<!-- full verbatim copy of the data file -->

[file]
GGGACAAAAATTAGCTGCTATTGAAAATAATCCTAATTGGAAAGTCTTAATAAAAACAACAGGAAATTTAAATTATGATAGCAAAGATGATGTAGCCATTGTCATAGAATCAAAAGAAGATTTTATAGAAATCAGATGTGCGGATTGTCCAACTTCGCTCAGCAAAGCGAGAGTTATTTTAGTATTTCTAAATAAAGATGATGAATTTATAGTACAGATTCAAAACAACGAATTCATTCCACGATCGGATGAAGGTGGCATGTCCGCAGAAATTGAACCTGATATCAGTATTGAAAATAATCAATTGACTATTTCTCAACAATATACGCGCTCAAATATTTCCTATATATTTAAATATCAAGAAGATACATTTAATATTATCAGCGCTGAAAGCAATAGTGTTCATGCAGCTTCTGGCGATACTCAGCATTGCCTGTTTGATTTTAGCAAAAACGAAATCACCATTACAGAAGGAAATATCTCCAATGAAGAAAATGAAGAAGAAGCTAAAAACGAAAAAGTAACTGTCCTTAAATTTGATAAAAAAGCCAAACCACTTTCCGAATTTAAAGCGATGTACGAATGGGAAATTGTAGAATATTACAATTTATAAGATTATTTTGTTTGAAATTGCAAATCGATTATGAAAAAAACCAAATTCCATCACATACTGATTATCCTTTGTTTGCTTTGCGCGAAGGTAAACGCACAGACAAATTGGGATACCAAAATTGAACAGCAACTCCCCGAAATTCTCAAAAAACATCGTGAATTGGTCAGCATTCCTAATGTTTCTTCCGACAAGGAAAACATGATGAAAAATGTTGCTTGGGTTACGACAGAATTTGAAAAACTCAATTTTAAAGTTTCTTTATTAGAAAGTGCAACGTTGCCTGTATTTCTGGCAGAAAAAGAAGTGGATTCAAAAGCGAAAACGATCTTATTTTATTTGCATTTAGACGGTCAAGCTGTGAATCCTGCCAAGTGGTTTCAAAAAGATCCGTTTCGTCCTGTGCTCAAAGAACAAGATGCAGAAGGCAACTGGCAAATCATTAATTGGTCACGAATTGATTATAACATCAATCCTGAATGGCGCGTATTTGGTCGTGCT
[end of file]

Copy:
GGGACAAAAATTAGCTGCTATTGAAAATAATCCTAATTGGAAAGTCTTAATAAAAACAACAGGAAATTTAAATTATGATAGCAAAGATGATGTAGCCATTGTCATAGAATCAAAAGAAGATTTTATAGAAATCAGATGTGCGGATTGTCCAACTTCGCTCAGCAAAGCGAGAGTTATTTTAGTATTTCTAAATAAAGATGATGAATTTATAGTACAGATTCAAAACAACGAATTCATTCCACGATCGGATGAAGGTGGCATGTCCGCAGAAATTGAACCTGATATCAGTATTGAAAATAATCAATTGACTATTTCTCAACAATATACGCGCTCAAATATTTCCTATATATTTAAATATCAAGAAGATACATTTAATATTATCAGCGCTGAAAGCAATAGTGTTCATGCAGCTTCTGGCGATACTCAGCATTGCCTGTTTGATTTTAGCAAAAACGAAATCACCATTACAGAAGGAAATATCTCCAATGAAGAAAATGAAGAAGAAGCTAAAAACGAAAAAGTAACTGTCCTTAAATTTGATAAAAAAGCCAAACCACTTTCCGAATTTAAAGCGATGTACGAATGGGAAATTGTAGAATATTACAATTTATAAGATTATTTTGTTTGAAATTGCAAATCGATTATGAAAAAAACCAAATTCCATCACATACTGATTATCCTTTGTTTGCTTTGCGCGAAGGTAAACGCACAGACAAATTGGGATACCAAAATTGAACAGCAACTCCCCGAAATTCTCAAAAAACATCGTGAATTGGTCAGCATTCCTAATGTTTCTTCCGACAAGGAAAACATGATGAAAAATGTTGCTTGGGTTACGACAGAATTTGAAAAACTCAATTTTAAAGTTTCTTTATTAGAAAGTGCAACGTTGCCTGTATTTCTGGCAGAAAAAGAAGTGGATTCAAAAGCGAAAACGATCTTATTTTATTTGCATTTAGACGGTCAAGCTGTGAATCCTGCCAAGTGGTTTCAAAAAGATCCGTTTCGTCCTGTGCTCAAAGAACAAGATGCAGAAGGCAACTGGCAAATCATTAATTGGTCACGAATTGATTATAACATCAATCCTGAATGGCGCGTATTTGGTCGTGCT